A Mind-Body Detective Approach to The Muscular Skeletal System
The muscular-skeletal system provides us with both structure and stability.
It is our overall support mechanism, giving us our solid form.
It also does the job of protecting our more vulnerable softer tissues and organs.
In addition, it also provides us with the function of movement - as the skeletal system works in cohesion with the muscular system to assist movement both internally and externally.
It does this by either
allowing us to move ourselves within our environment - creating motion and progression forwards, through movement of the whole biological system, or
through moving aspects of the external environment, either towards us, or farther away from us
Both of these functions are the overall purpose of motion that the muscular and skeletal system are intricately involved in.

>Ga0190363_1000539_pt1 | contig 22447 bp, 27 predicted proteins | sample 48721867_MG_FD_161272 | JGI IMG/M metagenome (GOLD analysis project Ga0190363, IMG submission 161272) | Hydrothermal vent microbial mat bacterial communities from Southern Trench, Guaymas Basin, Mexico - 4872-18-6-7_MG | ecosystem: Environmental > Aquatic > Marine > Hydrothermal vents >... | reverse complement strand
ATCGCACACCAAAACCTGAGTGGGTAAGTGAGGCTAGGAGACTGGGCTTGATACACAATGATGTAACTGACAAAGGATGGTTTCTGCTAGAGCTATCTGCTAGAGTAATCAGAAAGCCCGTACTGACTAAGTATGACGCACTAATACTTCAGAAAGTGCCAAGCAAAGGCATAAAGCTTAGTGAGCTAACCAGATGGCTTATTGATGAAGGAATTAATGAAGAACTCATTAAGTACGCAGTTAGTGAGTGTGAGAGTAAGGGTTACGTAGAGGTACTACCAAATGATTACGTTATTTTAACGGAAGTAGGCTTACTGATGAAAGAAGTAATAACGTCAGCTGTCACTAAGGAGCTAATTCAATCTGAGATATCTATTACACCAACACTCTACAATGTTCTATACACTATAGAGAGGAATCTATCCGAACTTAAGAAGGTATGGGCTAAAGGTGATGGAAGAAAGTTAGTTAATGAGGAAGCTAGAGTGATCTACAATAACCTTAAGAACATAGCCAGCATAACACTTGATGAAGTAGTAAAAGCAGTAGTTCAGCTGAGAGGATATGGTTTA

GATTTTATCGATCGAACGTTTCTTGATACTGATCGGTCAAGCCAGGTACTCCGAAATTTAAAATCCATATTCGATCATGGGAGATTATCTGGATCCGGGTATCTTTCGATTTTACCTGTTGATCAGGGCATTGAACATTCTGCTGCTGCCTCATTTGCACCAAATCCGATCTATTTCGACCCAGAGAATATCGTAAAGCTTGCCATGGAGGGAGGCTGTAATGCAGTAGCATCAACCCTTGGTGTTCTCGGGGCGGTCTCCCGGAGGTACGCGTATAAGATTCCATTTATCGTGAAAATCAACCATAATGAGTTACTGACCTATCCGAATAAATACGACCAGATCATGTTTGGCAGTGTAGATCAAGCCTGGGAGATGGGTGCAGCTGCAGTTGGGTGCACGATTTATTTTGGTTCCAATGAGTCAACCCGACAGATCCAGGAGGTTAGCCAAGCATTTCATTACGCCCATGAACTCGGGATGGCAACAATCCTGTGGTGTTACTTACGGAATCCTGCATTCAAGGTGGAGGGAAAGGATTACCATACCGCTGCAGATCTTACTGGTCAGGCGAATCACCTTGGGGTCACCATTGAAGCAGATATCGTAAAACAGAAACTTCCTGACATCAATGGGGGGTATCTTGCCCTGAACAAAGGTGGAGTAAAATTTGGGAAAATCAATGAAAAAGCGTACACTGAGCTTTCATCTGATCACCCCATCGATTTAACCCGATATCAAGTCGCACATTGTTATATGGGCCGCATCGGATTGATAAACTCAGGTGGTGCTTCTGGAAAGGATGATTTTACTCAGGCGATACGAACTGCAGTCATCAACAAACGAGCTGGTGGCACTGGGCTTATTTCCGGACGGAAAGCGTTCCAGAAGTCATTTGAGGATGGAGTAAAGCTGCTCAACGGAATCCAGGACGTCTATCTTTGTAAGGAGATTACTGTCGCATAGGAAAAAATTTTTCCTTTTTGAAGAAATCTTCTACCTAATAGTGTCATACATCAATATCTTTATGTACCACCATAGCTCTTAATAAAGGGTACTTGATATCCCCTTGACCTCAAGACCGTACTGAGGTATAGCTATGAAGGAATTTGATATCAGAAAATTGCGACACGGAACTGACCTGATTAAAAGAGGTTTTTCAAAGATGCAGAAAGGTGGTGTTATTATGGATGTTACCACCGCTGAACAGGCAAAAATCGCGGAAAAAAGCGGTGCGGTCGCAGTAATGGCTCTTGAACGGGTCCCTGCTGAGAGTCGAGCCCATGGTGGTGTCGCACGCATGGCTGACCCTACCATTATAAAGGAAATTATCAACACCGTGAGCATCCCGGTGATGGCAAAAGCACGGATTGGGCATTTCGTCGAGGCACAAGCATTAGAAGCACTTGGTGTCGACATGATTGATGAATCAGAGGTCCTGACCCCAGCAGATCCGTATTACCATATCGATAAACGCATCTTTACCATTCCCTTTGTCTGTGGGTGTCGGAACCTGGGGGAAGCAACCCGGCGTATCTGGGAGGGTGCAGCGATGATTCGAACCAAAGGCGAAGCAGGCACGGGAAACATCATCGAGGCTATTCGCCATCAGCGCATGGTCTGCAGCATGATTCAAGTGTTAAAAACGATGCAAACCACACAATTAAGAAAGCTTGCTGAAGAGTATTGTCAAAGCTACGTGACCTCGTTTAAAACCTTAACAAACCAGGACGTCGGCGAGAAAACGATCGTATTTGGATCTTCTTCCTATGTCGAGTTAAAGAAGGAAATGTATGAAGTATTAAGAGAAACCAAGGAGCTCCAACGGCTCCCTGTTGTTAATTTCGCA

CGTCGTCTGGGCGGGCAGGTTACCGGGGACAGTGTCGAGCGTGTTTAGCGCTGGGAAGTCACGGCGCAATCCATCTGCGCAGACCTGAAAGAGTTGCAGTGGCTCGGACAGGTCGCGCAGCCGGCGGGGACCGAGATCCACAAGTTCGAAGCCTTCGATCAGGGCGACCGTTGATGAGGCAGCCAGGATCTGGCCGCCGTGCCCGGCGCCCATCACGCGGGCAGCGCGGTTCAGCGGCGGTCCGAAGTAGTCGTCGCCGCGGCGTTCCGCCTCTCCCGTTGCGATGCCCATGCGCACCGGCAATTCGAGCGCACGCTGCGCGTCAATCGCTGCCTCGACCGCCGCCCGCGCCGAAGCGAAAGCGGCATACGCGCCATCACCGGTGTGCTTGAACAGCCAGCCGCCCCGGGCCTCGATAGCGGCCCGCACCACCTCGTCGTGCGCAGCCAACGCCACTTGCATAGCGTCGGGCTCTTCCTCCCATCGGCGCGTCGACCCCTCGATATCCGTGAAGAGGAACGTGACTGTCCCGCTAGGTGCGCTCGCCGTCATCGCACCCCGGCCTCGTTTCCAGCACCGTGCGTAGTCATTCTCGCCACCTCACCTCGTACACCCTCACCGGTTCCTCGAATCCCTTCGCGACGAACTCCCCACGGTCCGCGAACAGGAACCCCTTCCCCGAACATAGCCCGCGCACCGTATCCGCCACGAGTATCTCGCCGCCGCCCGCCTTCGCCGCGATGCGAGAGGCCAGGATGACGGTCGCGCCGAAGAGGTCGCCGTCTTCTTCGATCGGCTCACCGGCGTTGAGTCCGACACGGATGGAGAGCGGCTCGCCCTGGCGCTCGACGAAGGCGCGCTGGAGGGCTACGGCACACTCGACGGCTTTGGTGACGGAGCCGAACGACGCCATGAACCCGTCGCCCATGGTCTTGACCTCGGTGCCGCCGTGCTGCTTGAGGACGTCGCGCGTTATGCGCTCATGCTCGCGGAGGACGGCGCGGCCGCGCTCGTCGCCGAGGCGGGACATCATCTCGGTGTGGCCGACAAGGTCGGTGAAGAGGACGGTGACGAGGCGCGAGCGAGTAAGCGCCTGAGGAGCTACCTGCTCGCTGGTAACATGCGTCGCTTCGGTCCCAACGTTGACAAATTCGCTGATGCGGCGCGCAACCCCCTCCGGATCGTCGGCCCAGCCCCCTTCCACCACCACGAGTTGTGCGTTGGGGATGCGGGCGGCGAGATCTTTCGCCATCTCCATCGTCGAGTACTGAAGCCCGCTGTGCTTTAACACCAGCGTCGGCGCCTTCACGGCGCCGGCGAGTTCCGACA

As a mind-body detective, it is our job to decipher the messages of the body, and to understand the deeper meaning in any dysfunction of the muscular-skeletal system, in relation to the impairment of the biological function and how that relates to our thinking, our beliefs and our deeper unconscious mind.
In Meta Health we know that all Muscular-Skeletal issues are associated with the cerebral medulla brain layer, which relates to issues of self-worth and self-value.
When in stress phase, the muscular-skeletal will experience a cellular degeneration, a reduction in cellular re-generation and a weakness in the overall function of the organ or tissue. In terms of scoliosis, this is when we see the muscles and skeletal structure in stress, and the progression of the curvature.